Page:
Now, if the program as a concept does not need to have been written down in order to exist, it may then make sense that it does not need to be possible to write it down. So for example, I can meaningfully talk about "A program which does a physics simulation of a universe like ours except with a googol particles in it." Since we don't have a googol particles in our universe, there is no way that we could ever actually build a computer able to store and run that program. But we can talk about it, as a meaningful concept. We can even imagine that if we only had a bigger universe, then we could build a big enough computer!

From there, it's only the slightest jump to consider that there's infinitely many such programs which are finite in length (they could be written down given a big enough universe) even though our actual universe is too small.

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  • $\begingroup$ I should probably acknowledge that this answer probably wouldn't pass muster on the philosophy site, as I've been a bit sloppy in talking about concepts "existing" apart from the physical world as though in a Platonic sense. That is a very old controversy. Even so, I hope the illustration should still be helpful. $\endgroup$
    – Josiah
    Dec 9, 2023 at 21:29
  • $\begingroup$ Minor point, but "A program which does a physics simulation of a universe like ours except with a googol particles in it." probably can be written, and would probably fit on a thumb drive. The issue is with having the memory to run it. $\endgroup$ Dec 10, 2023 at 20:22
  • $\begingroup$ @SriotchilismO'Zaic, that's fair. I was going to add "From a given initial state" or something, but I stripped it back as I felt that level of i-dotting distracted more from the overall sense of the illustration. $\endgroup$
    – Josiah
    Dec 10, 2023 at 20:45
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Because the number of possible lengths is infinite.


Consider the set of all possible sequences of the 26 upper case letters of the English alphabet, for all possible lengths of such a sequence.

The possible symbols in each sequence in such a set are themselves a finite set. There are only 26.

The possible lengths, though, are infinite, because the length can be any positive integer, and there is no ‘largest integer’ (you can always add 1 to an integer to get a larger integer).

Because the possible lengths are infinite, the set as a whole is also infinite. The same is true independent of how many possible symbols there are, as long as there is at least one possible symbol.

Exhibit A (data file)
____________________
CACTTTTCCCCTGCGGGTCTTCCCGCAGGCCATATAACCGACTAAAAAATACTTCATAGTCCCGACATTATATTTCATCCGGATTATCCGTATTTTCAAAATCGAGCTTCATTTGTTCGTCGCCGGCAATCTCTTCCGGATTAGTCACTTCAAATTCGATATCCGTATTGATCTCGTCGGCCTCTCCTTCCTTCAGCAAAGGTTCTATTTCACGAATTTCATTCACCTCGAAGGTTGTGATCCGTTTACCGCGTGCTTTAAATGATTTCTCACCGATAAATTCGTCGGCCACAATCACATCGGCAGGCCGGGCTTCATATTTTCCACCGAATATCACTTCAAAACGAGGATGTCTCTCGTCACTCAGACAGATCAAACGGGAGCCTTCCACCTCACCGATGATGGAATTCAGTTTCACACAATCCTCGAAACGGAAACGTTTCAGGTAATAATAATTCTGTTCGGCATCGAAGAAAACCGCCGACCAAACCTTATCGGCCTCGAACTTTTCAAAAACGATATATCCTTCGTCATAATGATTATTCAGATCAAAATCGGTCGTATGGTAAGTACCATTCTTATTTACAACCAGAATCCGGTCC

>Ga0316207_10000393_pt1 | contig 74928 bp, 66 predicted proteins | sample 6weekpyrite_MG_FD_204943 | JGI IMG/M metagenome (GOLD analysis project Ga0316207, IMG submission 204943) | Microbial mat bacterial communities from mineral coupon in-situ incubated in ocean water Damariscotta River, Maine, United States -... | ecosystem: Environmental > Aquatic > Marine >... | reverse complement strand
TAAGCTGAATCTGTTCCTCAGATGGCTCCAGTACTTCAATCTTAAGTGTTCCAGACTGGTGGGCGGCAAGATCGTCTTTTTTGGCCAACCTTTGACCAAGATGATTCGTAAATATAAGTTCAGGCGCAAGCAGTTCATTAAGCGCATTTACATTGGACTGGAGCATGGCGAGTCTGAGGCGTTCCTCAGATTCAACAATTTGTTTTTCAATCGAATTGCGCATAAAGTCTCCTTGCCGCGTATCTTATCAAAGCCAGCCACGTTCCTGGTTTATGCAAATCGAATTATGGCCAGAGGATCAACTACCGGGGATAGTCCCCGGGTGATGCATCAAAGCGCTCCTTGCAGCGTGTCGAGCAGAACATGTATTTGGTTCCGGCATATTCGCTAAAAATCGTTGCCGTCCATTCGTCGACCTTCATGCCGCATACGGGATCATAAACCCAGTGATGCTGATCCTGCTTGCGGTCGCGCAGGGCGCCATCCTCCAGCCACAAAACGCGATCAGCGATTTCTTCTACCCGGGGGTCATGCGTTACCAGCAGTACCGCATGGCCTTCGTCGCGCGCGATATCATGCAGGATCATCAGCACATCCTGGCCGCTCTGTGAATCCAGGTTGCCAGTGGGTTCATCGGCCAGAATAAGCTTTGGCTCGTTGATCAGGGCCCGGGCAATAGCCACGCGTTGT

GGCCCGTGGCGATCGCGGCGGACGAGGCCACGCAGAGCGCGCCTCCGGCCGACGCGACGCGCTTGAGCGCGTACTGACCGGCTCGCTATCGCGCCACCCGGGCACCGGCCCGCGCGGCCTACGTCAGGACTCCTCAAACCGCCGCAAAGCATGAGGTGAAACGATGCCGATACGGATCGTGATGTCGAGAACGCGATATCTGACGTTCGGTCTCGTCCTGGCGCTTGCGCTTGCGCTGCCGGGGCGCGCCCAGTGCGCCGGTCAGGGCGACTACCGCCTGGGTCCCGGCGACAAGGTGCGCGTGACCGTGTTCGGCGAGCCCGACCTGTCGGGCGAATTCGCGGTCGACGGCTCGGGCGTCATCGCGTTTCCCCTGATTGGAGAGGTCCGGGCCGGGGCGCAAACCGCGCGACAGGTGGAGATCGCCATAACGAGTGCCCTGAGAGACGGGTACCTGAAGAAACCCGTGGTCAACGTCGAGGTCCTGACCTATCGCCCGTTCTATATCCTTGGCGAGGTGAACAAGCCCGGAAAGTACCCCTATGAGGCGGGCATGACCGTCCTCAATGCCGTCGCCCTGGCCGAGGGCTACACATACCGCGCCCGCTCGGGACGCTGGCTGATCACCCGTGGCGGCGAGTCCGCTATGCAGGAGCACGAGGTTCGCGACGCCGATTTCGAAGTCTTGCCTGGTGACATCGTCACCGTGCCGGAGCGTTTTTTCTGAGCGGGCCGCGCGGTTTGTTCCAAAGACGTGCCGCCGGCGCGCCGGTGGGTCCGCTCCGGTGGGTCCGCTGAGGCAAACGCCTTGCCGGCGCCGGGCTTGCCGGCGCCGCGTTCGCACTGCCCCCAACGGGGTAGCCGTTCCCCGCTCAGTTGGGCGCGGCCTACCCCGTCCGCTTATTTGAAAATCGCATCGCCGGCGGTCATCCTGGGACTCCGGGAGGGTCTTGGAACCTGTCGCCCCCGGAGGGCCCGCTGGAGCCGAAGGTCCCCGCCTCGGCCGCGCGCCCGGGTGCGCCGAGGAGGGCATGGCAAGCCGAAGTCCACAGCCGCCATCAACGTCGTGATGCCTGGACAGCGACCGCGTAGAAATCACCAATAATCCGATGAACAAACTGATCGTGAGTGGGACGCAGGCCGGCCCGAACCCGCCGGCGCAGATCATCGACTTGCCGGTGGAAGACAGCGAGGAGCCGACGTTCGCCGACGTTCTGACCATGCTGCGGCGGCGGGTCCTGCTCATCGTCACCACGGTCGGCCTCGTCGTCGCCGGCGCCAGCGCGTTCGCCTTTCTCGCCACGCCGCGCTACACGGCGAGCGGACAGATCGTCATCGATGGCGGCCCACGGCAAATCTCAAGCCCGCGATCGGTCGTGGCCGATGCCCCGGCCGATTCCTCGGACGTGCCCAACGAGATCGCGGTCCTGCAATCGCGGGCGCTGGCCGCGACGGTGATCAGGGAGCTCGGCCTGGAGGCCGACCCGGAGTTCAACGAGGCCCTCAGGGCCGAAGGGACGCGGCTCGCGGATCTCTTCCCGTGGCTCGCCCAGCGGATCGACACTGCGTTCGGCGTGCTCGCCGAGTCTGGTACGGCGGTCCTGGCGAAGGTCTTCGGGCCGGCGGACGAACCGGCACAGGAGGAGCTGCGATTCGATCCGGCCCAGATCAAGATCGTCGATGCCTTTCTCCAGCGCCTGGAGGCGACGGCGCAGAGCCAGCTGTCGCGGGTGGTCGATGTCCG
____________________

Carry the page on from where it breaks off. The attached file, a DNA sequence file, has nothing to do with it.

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I understood now (after "program has a finite size") - this is "potential/unrealized vs actual/realized infinity" problem.

I, like Zeno in Zeno paradox with Achilles vs turtle, was thinking that something is an actual/realized infinity, while in reality it is potential/unrealized infinity.

Let me explain.

GIVEN only finite amount of matter is available to store programs AND list of programs is ACTUALLY (because it's a set like {1,2,3,...}) (countably) infinitely big AND each program is stored as FINITE string xxx where x is 0 or 1 =>

I was thinking in the end of list I will run out of space for xxx, but I will not, xxx is only POTENTIALLY (because it's a process like 1,2,3,...) (countably) infinite, xxx will never be ACTUALLY REALIZEDLY INFINITE, it will always be FINITE !! (it doesn't matter if our universe has finite or infinite amount of atoms or I need to build program from atoms in finite amount of time from finite amount of matter, I will not run out of building blocks)

Note: I say that xxx is both finite and potentially infinite. Is this a problem? TODO

UPDATE1: and then David Deutsch writes that each program creates virtual reality environment that can run finite or infinite time. Cangoto environments + cantgoto environments = all environments. Probably similar to: rational numbers (computable, set is countable , can be printed so that text have finite length) + irrational numbers (uncomputable, set is uncountable , infinite when printed, e.g. pi is a result of infinite computation like 1/(1+(2/(1+3/...)))) = real numbers

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    $\begingroup$ Zeno's infinities of things are realized. They are just collectively finite. 1/2 + 1/4 + ... of the distance & time = the distance & time. $\endgroup$
    – philipxy
    Dec 10, 2023 at 8:23
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Your reasoning is well-founded, but begins from different axioms than the ones Deutsch is using. The concern you're raising boils down to "how can any infinite set exist given there is only a finite amount of matter in the (observable) universe?" This is the line of inquiry that leads to mathematical finitism. L.E.J. Brouwer, for instance, would probably have said that it is impossible to write down the list of all Turing machines in a finite amount of time, even if supplied with infinite material to write on, therefore the idea of such a list is nonsensical.

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It just means that it is not possible to write down all programs of finite lengths. You’ll probably run out of atoms at programs of length 200 or 300.